Both the friends were suffering the same fate. They opened their tittle-tattle cursing their common enemy: the cruel weather. Madhua could mark that his friend’s family had already upended the cooking pots near the hearth after finishing its cooking and eating. Yet Madhua narrated his misery as the context came. There was a real exchange of misery-talks: Madhua listened to whatever his friend had to say and his friend reciprocated the gesture lending his willing ears. There was no offer of help from his friend and Madhua had expected neither. Thereafter both the friends rolled a bidi each out of tobacco and sal leaves. Somehow Madhua felt a little relaxed as he had a few puffs at the homemade smoking stick. His stomach was really empty, so much so that the smoke had its powerful presence felt there. He almost forgot about his house and all its depressing circumstances. The next moment, as he saw Malli, the youngest daughter of his friend, he was reminded of his own daughter Menka. He felt as though Menka had reached there in search of him and she was demanding her food; her mother who had reached there chasing her daughter and who was quite unable to stand her daughter's tantrum, began to thrash her in the presence of her friend. Everything unfolded before him like the scenes of a biscope. And Madhua returned home right away.


Madhua’s wife was waiting for her husband to return. She had already cleaned the cooking pots, brought a bunch of cow dung cakes up to the hearth and she was waiting for Madhua to bring her something to cook. Now, seeing her husband entering home empty-handed, she was filled with grief. Her face contorted out of despair. Madhua came home, sat silently leaning against the wall and breathed out a few shuddering sighs of anguish. Everything was silent and soundless for almost half an hour. The house had four souls: the couple themselves and its children, two of them. Hunger was reigning the moment; none had words to articulate. The girls had slept to keep the pangs of their hunger at bay. Fine, that was good for them, good for their parents too. The ferocity of the wind outside had redoubled. The rain was in full action, loud and deafening, as though a quarrelsome woman in the neighbourhood was settling her old scores with them!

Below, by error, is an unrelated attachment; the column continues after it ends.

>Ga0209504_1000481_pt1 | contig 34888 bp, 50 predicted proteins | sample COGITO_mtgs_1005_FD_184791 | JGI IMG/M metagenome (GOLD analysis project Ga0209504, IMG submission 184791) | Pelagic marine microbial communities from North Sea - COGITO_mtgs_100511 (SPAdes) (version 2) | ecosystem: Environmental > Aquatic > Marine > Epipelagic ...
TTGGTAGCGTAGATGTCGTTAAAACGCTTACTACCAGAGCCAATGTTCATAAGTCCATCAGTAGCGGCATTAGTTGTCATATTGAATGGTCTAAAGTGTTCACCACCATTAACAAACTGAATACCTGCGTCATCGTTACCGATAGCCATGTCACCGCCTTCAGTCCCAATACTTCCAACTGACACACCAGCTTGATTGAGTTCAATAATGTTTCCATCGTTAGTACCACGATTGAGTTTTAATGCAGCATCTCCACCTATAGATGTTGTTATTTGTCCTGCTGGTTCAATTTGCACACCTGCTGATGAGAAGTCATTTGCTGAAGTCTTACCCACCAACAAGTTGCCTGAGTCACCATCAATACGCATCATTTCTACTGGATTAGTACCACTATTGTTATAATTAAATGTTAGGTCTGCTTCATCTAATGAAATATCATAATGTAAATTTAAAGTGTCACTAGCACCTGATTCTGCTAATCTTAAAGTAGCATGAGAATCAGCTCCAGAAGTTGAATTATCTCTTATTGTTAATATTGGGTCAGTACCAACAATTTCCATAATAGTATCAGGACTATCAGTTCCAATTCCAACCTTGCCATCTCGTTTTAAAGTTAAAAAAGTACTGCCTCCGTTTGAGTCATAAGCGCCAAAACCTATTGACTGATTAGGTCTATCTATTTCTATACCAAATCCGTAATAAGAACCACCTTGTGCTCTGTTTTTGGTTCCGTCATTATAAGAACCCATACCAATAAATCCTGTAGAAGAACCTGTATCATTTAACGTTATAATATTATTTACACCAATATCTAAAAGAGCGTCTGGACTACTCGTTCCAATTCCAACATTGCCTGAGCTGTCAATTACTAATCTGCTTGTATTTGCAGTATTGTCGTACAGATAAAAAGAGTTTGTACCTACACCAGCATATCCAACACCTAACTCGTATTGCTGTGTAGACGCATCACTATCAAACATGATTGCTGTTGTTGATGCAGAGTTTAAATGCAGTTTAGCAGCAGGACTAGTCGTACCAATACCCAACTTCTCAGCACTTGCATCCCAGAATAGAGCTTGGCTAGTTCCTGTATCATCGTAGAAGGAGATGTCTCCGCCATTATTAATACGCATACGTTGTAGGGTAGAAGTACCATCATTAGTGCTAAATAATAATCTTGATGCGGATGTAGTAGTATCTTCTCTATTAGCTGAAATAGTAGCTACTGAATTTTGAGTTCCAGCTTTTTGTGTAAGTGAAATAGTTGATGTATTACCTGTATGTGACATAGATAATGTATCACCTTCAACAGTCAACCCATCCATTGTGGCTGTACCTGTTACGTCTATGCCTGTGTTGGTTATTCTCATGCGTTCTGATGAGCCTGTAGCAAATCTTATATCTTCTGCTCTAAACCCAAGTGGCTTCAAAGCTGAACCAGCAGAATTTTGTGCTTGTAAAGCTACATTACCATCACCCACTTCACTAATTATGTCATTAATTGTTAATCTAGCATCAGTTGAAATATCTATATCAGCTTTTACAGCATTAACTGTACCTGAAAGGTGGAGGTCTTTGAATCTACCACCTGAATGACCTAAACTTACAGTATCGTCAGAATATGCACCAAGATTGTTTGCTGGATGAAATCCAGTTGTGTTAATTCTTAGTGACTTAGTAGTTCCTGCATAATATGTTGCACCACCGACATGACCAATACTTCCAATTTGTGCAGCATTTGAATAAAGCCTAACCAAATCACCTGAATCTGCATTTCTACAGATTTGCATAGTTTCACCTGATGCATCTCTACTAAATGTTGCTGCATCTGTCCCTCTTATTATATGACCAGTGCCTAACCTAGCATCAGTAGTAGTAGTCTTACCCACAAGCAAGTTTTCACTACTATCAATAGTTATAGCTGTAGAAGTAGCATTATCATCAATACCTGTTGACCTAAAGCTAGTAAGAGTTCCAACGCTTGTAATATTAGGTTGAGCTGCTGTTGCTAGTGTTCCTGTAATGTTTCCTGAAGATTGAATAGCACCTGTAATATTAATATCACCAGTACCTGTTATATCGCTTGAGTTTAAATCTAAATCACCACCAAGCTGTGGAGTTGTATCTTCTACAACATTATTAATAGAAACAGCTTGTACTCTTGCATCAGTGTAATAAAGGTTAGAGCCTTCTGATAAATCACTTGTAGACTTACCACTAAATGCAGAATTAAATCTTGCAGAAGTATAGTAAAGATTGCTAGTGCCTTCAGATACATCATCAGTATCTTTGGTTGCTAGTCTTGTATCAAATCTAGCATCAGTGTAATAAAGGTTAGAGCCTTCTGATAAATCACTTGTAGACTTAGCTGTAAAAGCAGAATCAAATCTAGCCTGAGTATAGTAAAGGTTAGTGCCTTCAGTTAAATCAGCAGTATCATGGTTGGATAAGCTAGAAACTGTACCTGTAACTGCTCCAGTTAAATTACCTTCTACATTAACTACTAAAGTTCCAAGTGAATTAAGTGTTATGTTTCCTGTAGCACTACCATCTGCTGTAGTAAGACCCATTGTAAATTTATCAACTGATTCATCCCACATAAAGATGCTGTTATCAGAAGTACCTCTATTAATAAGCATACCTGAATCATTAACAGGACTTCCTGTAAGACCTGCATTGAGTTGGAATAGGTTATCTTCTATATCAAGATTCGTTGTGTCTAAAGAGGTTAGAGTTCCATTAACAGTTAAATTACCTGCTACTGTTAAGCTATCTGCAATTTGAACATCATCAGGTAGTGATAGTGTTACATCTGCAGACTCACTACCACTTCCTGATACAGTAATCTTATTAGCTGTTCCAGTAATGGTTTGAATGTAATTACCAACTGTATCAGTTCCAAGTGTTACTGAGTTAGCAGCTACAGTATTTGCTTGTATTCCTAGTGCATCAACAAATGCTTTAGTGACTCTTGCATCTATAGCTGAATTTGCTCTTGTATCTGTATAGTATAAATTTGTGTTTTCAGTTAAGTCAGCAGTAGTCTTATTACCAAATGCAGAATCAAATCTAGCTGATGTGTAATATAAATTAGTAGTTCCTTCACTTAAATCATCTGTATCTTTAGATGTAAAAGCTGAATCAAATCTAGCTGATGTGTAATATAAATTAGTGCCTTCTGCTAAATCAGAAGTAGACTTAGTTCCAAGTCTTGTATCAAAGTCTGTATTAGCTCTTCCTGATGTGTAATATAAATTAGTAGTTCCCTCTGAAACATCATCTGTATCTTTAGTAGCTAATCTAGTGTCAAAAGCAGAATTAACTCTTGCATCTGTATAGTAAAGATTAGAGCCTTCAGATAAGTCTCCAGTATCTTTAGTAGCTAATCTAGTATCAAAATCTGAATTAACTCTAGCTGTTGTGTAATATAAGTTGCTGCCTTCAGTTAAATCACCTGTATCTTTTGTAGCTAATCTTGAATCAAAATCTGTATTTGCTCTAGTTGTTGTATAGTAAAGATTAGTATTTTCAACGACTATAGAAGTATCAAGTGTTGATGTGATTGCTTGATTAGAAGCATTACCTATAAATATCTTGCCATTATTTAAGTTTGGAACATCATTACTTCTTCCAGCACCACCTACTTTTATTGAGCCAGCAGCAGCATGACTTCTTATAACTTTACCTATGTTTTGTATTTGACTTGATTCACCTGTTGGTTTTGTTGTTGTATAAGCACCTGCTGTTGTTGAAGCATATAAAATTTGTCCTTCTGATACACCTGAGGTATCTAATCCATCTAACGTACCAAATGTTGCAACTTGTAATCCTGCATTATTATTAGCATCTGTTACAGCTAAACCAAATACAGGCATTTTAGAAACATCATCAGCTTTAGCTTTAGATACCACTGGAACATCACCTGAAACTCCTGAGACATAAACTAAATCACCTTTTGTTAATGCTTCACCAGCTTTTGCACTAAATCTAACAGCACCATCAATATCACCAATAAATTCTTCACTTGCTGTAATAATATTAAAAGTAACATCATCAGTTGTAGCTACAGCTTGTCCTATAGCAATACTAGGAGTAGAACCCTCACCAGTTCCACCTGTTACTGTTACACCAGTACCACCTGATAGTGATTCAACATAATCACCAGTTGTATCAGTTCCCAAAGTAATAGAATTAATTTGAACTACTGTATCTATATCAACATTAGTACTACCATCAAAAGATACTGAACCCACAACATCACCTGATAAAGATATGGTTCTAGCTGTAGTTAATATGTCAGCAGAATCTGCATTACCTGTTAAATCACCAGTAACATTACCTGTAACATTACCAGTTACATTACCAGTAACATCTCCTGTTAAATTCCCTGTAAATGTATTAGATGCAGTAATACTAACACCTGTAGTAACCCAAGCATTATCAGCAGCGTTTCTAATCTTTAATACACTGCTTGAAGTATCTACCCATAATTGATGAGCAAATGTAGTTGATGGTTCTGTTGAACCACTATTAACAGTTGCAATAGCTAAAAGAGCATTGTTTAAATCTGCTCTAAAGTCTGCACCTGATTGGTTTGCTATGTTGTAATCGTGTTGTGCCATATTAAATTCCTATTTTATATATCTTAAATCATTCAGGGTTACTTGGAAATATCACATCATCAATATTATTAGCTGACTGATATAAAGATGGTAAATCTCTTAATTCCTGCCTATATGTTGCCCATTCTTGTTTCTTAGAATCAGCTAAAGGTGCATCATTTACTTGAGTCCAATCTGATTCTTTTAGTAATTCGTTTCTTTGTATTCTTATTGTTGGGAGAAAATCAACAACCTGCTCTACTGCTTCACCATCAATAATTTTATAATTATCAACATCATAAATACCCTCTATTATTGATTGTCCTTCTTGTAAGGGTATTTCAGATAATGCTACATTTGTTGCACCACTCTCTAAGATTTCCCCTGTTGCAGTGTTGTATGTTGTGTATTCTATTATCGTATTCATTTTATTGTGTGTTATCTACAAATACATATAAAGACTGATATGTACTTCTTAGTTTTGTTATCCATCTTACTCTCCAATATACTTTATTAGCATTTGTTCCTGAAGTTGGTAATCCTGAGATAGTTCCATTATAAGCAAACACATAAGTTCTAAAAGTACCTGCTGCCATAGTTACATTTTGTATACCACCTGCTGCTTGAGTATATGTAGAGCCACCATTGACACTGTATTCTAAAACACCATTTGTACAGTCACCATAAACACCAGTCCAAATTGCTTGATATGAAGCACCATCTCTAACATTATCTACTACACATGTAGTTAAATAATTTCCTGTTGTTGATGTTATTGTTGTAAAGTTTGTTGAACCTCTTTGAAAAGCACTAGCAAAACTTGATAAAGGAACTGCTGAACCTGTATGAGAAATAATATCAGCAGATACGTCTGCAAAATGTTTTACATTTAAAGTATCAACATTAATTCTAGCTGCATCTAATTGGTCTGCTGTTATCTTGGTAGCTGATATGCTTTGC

Madhua’s wife was feeling a little relaxed as her daughters had drifted into sleep. Would they sleep like this for ever—oh no, she was not able to think more. Nay, she was reminded of what lay in store for her the very next moment. Menka and Budhi—her two daughters would get up and cry for rice. They were only kids…and what did they know of the indigence in the family? They knew it only too well, how to creep for food as and when the worm of hunger in their belly bothered them. They won’t allow their mother to rest in peace. What big point would it serve if they were asked to behave? What would it achieve if they were dressed down on every pretext? If they just woke up, what should she do as mother? It was of no use to blame her husband, either. Where would he bring stuff from? And at this time when the rain had turned his sworn enemy? Despite the weather, he had ventured outside in search of something to warm the hearth. That he failed in his attempt was a bad luck. Would not god provide anything for the beaks to grub out, the beaks that He had himself created?